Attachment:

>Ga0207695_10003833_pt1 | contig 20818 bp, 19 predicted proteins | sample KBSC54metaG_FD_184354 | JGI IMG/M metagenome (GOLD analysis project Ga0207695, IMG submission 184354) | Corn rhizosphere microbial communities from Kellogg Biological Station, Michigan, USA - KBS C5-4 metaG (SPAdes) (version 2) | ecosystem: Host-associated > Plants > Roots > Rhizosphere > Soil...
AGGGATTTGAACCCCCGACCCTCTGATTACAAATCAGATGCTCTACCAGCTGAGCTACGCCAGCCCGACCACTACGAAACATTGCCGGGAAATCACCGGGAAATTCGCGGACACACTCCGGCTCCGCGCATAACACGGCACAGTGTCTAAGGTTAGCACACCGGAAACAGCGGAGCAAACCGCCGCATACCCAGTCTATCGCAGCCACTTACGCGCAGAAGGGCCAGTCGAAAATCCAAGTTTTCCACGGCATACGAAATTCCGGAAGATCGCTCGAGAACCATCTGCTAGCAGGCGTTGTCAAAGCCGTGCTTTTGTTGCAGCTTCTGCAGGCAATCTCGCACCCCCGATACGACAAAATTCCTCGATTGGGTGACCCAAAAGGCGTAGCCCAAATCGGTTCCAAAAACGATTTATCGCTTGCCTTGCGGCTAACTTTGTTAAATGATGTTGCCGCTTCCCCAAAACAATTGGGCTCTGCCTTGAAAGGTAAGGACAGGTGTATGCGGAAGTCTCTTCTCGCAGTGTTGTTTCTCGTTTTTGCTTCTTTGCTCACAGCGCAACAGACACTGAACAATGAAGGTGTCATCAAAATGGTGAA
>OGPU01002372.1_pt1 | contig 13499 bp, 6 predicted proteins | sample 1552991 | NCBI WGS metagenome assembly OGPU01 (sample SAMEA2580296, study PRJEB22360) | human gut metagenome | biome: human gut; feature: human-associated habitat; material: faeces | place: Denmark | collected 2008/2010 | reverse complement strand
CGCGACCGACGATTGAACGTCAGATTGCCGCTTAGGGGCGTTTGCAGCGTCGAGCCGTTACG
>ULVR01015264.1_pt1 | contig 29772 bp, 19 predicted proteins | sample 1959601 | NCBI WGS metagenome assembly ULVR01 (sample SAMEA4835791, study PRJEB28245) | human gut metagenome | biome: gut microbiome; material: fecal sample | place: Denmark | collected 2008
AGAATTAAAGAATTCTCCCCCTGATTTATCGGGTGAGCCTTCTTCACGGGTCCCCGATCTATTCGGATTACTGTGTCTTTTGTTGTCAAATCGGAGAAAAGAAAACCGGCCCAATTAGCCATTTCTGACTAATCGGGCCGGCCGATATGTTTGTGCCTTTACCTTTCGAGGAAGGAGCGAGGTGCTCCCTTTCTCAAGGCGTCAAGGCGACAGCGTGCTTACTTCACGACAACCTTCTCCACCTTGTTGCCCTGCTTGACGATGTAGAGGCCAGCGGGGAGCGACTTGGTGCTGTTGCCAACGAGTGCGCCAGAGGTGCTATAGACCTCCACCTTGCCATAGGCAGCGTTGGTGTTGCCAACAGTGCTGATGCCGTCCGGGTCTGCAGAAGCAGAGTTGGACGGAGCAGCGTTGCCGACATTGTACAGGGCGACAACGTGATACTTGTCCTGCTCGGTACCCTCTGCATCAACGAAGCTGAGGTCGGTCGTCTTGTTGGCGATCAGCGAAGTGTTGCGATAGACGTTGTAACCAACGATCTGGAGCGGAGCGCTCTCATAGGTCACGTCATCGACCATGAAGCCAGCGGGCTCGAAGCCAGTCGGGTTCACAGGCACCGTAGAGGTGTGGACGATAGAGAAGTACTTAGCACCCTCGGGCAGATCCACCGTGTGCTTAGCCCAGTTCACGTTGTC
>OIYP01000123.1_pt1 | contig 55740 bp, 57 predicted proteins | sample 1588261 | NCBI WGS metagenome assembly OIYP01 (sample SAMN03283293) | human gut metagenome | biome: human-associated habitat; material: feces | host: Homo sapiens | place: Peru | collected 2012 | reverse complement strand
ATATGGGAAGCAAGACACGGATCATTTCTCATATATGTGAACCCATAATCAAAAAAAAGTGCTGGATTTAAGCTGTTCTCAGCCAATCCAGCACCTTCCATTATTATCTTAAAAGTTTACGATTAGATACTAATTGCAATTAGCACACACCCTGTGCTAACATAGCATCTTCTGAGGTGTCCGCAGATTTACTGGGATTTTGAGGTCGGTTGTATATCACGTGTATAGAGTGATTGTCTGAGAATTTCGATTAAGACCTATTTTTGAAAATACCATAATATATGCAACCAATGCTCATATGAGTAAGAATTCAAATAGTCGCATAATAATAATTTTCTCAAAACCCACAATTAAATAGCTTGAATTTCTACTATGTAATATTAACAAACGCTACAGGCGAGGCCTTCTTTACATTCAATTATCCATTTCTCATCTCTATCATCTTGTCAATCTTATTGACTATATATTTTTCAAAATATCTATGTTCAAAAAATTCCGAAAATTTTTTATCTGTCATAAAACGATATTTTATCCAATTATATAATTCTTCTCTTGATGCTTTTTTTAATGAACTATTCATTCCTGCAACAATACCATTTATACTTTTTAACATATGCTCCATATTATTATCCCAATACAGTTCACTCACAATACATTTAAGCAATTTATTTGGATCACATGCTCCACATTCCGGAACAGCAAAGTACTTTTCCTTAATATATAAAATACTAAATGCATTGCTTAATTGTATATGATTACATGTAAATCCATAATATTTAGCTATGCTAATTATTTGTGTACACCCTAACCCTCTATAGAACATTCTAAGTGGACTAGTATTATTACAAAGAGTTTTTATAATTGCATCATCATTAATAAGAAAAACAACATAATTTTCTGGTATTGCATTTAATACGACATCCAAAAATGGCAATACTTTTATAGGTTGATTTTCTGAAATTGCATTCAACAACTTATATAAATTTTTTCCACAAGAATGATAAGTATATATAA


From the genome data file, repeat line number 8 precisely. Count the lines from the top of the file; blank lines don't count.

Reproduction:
ATATGGGAAGCAAGACACGGATCATTTCTCATATATGTGAACCCATAATCAAAAAAAAGTGCTGGATTTAAGCTGTTCTCAGCCAATCCAGCACCTTCCATTATTATCTTAAAAGTTTACGATTAGATACTAATTGCAATTAGCACACACCCTGTGCTAACATAGCATCTTCTGAGGTGTCCGCAGATTTACTGGGATTTTGAGGTCGGTTGTATATCACGTGTATAGAGTGATTGTCTGAGAATTTCGATTAAGACCTATTTTTGAAAATACCATAATATATGCAACCAATGCTCATATGAGTAAGAATTCAAATAGTCGCATAATAATAATTTTCTCAAAACCCACAATTAAATAGCTTGAATTTCTACTATGTAATATTAACAAACGCTACAGGCGAGGCCTTCTTTACATTCAATTATCCATTTCTCATCTCTATCATCTTGTCAATCTTATTGACTATATATTTTTCAAAATATCTATGTTCAAAAAATTCCGAAAATTTTTTATCTGTCATAAAACGATATTTTATCCAATTATATAATTCTTCTCTTGATGCTTTTTTTAATGAACTATTCATTCCTGCAACAATACCATTTATACTTTTTAACATATGCTCCATATTATTATCCCAATACAGTTCACTCACAATACATTTAAGCAATTTATTTGGATCACATGCTCCACATTCCGGAACAGCAAAGTACTTTTCCTTAATATATAAAATACTAAATGCATTGCTTAATTGTATATGATTACATGTAAATCCATAATATTTAGCTATGCTAATTATTTGTGTACACCCTAACCCTCTATAGAACATTCTAAGTGGACTAGTATTATTACAAAGAGTTTTTATAATTGCATCATCATTAATAAGAAAAACAACATAATTTTCTGGTATTGCATTTAATACGACATCCAAAAATGGCAATACTTTTATAGGTTGATTTTCTGAAATTGCATTCAACAACTTATATAAATTTTTTCCACAAGAATGATAAGTATATATAA